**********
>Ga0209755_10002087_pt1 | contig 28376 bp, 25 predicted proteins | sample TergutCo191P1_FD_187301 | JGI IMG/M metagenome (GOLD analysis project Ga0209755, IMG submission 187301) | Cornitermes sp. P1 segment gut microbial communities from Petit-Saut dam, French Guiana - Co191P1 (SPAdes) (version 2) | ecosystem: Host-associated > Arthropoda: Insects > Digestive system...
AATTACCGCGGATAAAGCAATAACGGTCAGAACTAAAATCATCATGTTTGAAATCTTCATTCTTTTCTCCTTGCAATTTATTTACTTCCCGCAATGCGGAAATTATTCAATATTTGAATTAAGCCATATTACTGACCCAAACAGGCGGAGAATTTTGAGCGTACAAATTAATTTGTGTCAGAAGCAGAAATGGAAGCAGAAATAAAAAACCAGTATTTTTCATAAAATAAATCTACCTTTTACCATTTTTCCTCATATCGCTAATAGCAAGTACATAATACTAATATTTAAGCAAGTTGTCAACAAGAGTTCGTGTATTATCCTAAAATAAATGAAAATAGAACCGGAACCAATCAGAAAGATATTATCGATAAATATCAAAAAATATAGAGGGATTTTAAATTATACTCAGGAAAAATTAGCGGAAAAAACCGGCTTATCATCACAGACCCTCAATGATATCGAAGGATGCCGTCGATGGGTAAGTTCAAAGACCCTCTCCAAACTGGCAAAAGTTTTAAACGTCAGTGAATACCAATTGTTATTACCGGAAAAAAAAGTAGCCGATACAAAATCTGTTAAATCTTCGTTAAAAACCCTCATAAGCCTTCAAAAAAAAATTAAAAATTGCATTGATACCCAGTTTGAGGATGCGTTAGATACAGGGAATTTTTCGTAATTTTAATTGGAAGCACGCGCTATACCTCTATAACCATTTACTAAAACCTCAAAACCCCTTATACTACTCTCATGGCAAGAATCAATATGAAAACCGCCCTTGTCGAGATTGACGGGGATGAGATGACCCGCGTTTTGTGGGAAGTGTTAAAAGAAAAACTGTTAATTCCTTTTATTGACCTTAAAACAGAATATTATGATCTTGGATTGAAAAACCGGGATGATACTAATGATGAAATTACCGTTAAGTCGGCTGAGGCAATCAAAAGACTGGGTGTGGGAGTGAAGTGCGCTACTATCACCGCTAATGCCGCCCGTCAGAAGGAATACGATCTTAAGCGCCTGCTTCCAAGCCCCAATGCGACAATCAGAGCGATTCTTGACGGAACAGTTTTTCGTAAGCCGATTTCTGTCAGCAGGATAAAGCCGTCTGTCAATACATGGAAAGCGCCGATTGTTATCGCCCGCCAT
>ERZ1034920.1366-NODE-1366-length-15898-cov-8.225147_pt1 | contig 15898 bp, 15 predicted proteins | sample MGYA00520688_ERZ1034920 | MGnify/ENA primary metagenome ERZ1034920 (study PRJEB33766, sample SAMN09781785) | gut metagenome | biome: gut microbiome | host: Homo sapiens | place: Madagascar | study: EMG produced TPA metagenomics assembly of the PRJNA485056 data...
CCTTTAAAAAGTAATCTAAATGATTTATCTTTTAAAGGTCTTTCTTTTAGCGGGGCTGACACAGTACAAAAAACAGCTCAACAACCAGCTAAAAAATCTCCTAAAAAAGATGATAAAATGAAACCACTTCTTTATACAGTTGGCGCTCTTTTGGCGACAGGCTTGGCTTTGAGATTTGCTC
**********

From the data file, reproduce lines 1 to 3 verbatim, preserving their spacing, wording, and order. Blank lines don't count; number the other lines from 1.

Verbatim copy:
>Ga0209755_10002087_pt1 | contig 28376 bp, 25 predicted proteins | sample TergutCo191P1_FD_187301 | JGI IMG/M metagenome (GOLD analysis project Ga0209755, IMG submission 187301) | Cornitermes sp. P1 segment gut microbial communities from Petit-Saut dam, French Guiana - Co191P1 (SPAdes) (version 2) | ecosystem: Host-associated > Arthropoda: Insects > Digestive system...
AATTACCGCGGATAAAGCAATAACGGTCAGAACTAAAATCATCATGTTTGAAATCTTCATTCTTTTCTCCTTGCAATTTATTTACTTCCCGCAATGCGGAAATTATTCAATATTTGAATTAAGCCATATTACTGACCCAAACAGGCGGAGAATTTTGAGCGTACAAATTAATTTGTGTCAGAAGCAGAAATGGAAGCAGAAATAAAAAACCAGTATTTTTCATAAAATAAATCTACCTTTTACCATTTTTCCTCATATCGCTAATAGCAAGTACATAATACTAATATTTAAGCAAGTTGTCAACAAGAGTTCGTGTATTATCCTAAAATAAATGAAAATAGAACCGGAACCAATCAGAAAGATATTATCGATAAATATCAAAAAATATAGAGGGATTTTAAATTATACTCAGGAAAAATTAGCGGAAAAAACCGGCTTATCATCACAGACCCTCAATGATATCGAAGGATGCCGTCGATGGGTAAGTTCAAAGACCCTCTCCAAACTGGCAAAAGTTTTAAACGTCAGTGAATACCAATTGTTATTACCGGAAAAAAAAGTAGCCGATACAAAATCTGTTAAATCTTCGTTAAAAACCCTCATAAGCCTTCAAAAAAAAATTAAAAATTGCATTGATACCCAGTTTGAGGATGCGTTAGATACAGGGAATTTTTCGTAATTTTAATTGGAAGCACGCGCTATACCTCTATAACCATTTACTAAAACCTCAAAACCCCTTATACTACTCTCATGGCAAGAATCAATATGAAAACCGCCCTTGTCGAGATTGACGGGGATGAGATGACCCGCGTTTTGTGGGAAGTGTTAAAAGAAAAACTGTTAATTCCTTTTATTGACCTTAAAACAGAATATTATGATCTTGGATTGAAAAACCGGGATGATACTAATGATGAAATTACCGTTAAGTCGGCTGAGGCAATCAAAAGACTGGGTGTGGGAGTGAAGTGCGCTACTATCACCGCTAATGCCGCCCGTCAGAAGGAATACGATCTTAAGCGCCTGCTTCCAAGCCCCAATGCGACAATCAGAGCGATTCTTGACGGAACAGTTTTTCGTAAGCCGATTTCTGTCAGCAGGATAAAGCCGTCTGTCAATACATGGAAAGCGCCGATTGTTATCGCCCGCCAT
>ERZ1034920.1366-NODE-1366-length-15898-cov-8.225147_pt1 | contig 15898 bp, 15 predicted proteins | sample MGYA00520688_ERZ1034920 | MGnify/ENA primary metagenome ERZ1034920 (study PRJEB33766, sample SAMN09781785) | gut metagenome | biome: gut microbiome | host: Homo sapiens | place: Madagascar | study: EMG produced TPA metagenomics assembly of the PRJNA485056 data...